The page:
Jump to content

Banking options when newly arrived?


Ivantheterrible

Recommended Posts

 

Not unless they changed it within the last year. The USD Savings Accounts used to have a minimum opening balance of $100 (one-hundred) USD.

 

Thanks Paul, going to check them out.  

 

Appreciate all the help.

 

 

No worries. Happy to help.

Link to post
Share on other sites
  • Replies 51
  • Created
  • Last Reply

Top Posters In This Topic

  • Monsoon

    7

  • Ivantheterrible

    7

  • Dolsos

    5

  • Paul

    4

Top Posters In This Topic

Popular Posts

I have a US dollar account and a peso account at BPI. I used my passport at BPI to open both, since I didn't have an ACR-I card yet. Basically, you need picture ID, so they know that you are you. I ha

2 answers:- You can't get an ACR card until you are renewing beyond 59 days - you may apply for the renewal after you have been here a month though. BPI Ayala only requires a passport and a photo

BPI's minimum to open a dollar account is not going to vary from branch to branch and it will be what is reflected on their website, unless there was a recent policy change within the last month or so

battleborn

As stated above -

 

"The only foreigners who need a bank account, in my opinion, are those in business.

 

Much simpler to have everything paid into your account back home and use

an ATM card to withdraw. If you need large withdrawals, go to HSBC on

C. Rosales Avenue. They allow up to P40,000 in a single withdrawal. Any

ATM costs are just part of your living expenses."

 

I disagree, as was stated earlier the card can be lost, damaged, demagnatized or other problems with the card itselt.  Also for those using Bank of America and I think another major US Bank there was a general outage of their system a few days ago which would preclude getting your money. 

 

IF you intend to be here for a while I would recommend a peso account with enough to tide you over for a medical need or other emergency event.  Local ATM cards are given with accounts if asked for.Get an account with ATM and BANK BOOK just in case you have a lost ATM card - it is easier.  IF you plan to be here longer recommend a foreign currency account.  Frequent ATM transfers will eat you up in fees at both ends.  With the proper bank in your home country you can set up a template with them and just call the international wire desk of your bank and give the template name and funds are tranfered.  I find it takes usually 24 hours to transfer funds from a bank in Texas to BDO here in Cebu.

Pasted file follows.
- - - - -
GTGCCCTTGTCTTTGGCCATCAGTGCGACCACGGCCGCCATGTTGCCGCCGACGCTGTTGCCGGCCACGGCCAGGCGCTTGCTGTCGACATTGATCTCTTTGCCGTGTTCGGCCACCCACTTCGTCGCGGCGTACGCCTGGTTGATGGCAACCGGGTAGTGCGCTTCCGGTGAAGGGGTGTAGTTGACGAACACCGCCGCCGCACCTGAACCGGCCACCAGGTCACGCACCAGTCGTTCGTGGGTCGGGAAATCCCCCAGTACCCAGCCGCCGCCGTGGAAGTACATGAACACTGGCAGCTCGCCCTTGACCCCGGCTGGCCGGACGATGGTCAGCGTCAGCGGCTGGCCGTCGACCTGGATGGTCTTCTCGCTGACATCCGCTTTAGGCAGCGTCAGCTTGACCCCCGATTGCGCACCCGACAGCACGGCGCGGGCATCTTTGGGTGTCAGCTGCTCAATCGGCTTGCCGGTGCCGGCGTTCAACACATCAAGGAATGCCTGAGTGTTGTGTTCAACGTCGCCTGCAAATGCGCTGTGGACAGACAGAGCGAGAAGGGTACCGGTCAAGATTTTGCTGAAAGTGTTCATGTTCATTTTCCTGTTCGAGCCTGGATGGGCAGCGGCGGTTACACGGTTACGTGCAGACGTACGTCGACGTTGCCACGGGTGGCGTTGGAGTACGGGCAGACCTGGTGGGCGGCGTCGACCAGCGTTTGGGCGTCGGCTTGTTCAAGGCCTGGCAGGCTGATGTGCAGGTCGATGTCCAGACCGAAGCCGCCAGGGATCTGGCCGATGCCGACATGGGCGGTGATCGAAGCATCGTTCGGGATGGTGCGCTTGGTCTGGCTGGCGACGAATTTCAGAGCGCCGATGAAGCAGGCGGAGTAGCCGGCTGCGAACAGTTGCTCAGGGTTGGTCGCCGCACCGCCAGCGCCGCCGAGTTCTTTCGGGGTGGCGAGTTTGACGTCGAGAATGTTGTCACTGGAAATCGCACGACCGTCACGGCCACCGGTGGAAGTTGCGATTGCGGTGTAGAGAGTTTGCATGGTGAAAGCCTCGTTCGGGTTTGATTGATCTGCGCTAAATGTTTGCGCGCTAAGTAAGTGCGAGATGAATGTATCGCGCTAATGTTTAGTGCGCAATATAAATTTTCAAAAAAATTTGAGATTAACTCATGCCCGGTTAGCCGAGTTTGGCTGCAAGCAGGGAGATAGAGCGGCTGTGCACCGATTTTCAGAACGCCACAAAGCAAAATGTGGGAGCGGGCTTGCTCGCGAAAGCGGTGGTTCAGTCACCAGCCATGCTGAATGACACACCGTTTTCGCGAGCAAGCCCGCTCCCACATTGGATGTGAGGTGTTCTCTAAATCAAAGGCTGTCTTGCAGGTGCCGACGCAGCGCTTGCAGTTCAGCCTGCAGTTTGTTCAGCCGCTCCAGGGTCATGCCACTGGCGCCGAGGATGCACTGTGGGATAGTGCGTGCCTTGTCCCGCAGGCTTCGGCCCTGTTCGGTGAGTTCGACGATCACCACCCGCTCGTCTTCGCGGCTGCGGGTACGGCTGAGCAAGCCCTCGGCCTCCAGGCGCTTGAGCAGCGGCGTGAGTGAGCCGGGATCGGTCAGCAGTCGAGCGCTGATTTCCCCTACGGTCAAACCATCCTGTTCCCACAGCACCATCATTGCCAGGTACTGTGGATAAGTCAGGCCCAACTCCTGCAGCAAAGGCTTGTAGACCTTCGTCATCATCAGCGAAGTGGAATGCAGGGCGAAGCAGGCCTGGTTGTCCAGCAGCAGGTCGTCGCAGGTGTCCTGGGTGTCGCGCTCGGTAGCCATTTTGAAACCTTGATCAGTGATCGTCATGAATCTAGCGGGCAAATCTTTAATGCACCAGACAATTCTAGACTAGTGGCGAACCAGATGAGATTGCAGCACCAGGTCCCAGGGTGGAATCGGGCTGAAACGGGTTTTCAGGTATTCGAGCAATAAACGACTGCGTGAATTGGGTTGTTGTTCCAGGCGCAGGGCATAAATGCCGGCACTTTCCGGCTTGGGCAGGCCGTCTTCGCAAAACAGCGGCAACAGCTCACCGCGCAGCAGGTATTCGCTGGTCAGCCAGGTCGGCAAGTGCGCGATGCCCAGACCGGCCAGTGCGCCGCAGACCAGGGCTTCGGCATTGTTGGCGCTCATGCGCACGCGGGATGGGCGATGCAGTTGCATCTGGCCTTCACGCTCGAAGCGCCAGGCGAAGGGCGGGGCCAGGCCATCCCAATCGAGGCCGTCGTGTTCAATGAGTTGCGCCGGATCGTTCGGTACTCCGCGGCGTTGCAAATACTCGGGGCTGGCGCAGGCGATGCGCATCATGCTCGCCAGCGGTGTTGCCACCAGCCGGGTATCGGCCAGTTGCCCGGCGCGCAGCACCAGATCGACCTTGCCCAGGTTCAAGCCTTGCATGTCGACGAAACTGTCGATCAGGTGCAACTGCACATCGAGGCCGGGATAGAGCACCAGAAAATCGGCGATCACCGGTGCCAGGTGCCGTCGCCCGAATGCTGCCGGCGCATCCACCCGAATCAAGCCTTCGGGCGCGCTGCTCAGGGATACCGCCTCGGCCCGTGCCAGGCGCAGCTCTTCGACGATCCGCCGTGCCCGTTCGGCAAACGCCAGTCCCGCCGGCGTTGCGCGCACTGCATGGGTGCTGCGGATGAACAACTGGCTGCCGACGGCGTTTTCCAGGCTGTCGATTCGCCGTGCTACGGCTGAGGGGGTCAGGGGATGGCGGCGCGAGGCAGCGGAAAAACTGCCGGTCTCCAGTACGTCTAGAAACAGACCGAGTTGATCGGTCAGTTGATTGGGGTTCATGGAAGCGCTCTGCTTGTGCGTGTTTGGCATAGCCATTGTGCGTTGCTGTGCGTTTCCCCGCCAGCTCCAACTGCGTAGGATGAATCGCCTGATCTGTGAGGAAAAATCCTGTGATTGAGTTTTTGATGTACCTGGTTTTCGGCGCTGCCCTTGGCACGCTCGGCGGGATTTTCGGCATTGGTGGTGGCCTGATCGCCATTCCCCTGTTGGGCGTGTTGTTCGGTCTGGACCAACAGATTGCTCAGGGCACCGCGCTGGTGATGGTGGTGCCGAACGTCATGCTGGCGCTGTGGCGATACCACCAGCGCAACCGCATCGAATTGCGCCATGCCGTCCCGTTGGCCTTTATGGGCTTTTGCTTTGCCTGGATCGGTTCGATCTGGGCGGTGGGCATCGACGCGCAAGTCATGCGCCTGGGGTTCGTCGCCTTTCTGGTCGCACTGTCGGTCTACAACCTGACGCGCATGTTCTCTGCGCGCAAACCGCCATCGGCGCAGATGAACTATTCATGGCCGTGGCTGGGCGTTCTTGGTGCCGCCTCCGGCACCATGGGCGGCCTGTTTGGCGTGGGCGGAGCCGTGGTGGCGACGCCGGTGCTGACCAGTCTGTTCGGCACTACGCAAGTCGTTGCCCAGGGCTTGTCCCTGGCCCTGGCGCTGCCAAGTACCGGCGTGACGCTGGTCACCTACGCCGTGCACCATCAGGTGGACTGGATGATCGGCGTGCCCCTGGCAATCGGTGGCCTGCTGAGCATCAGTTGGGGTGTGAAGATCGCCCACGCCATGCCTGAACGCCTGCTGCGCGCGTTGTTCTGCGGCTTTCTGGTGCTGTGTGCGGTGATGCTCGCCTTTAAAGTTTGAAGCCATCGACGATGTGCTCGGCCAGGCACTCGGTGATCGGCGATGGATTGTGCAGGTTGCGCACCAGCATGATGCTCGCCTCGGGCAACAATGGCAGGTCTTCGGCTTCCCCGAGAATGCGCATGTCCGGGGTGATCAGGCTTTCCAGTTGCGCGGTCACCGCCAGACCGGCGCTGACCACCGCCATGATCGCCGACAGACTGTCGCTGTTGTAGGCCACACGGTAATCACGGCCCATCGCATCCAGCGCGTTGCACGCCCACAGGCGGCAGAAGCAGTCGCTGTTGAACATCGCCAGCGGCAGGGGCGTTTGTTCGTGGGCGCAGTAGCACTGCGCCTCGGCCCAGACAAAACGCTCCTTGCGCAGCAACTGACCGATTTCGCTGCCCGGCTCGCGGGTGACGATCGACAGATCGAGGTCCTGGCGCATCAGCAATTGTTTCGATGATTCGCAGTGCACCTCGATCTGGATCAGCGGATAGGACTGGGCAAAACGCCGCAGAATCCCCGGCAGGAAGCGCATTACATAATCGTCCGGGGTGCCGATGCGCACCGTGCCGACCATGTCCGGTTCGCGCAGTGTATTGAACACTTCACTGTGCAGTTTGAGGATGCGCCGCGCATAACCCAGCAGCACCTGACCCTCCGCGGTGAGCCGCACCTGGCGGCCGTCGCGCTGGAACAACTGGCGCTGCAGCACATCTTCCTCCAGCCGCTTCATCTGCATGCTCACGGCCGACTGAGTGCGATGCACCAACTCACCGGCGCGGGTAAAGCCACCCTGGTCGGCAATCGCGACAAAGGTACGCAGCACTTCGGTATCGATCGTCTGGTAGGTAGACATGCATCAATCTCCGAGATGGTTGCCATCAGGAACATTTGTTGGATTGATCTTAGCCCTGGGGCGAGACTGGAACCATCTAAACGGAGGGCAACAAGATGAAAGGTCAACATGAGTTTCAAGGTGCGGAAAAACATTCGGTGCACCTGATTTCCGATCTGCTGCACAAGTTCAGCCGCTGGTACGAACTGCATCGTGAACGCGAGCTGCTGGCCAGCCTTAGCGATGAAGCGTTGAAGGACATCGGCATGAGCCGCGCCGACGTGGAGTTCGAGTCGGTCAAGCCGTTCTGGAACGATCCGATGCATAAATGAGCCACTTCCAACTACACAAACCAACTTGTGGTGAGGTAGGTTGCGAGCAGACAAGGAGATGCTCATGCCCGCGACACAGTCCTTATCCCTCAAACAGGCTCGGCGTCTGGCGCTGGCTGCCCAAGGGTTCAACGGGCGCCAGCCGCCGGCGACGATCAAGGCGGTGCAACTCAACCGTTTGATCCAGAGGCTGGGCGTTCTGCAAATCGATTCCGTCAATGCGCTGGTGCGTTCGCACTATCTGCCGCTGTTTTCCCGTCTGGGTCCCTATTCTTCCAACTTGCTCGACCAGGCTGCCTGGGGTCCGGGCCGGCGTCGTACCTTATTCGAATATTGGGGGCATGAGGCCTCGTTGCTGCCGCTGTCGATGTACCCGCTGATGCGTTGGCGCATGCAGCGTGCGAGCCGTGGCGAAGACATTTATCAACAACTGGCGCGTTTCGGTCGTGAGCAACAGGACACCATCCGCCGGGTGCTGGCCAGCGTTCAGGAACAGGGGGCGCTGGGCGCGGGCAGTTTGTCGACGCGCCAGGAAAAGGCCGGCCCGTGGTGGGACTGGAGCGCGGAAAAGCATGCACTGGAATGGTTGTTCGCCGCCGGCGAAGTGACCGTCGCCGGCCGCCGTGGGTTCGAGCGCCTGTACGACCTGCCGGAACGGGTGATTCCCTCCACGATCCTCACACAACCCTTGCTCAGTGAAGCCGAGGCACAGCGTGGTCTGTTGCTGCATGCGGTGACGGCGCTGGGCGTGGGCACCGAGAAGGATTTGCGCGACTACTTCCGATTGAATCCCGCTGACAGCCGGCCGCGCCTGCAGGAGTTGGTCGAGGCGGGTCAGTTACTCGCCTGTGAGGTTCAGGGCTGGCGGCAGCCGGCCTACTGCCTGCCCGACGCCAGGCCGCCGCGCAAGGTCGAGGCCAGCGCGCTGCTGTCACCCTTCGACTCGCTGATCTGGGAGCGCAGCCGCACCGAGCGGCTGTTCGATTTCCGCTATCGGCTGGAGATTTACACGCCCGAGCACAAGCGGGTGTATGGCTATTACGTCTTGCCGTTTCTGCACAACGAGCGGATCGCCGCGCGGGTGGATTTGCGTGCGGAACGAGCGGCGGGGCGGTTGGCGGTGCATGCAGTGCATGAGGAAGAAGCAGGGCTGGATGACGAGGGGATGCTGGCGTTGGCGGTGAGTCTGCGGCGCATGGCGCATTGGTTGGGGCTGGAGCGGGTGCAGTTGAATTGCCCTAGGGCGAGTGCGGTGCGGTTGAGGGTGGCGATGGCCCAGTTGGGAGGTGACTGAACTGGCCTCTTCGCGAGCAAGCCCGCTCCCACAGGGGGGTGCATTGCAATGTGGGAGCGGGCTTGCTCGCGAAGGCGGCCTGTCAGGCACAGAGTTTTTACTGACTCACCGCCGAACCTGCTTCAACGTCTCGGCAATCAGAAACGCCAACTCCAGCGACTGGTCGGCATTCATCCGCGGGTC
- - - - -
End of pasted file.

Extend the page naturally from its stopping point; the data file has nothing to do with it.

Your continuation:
Do you plan to come back often?  IF so it is nice to have local funds you can access by your LOCAL ATM card when you get here.  A few well hidden high value notes like CHF or even $100's is a good reserve also. CHF and GBP have higher value notes than the US$ so they are good to hid away.  From Thailand you can change your Baht to the high value notes you may prefer with NO problems.

Why do you disagree a card can be lost or stolen or become unusable?  Does your mother travel with you and handle everything?

Link to post
Share on other sites
passingby

Hi battleborn - well I may did not write clear - I DISAGREE  with the comment that use an ATM card to withdraw....  I cited the lost stolen damaged etc. as to what can happen to such cards and then you are out of luck.  In fact my mother does travel with me I am sure from heaven.  I do have a person I know in Bangkok who has within the past 4 months has left his ATM card IN the machine 2 times. Resulting in a long delay to get replacement and then thePIN comes in another envelope so he was broke and borrowing for over 3 weeks.   You are I are well aware of the world about us and what we are doing but there may be just one or two more elderly members who might have a lapse of memory and do the same thing.  OR perhaps even give it to a "companion" resulting in card and money never to be seen again.  So that is why I disagree with the idea of using a foreign ATM for when you need cash.  Sorry if I was not clear.  And now off to lunch.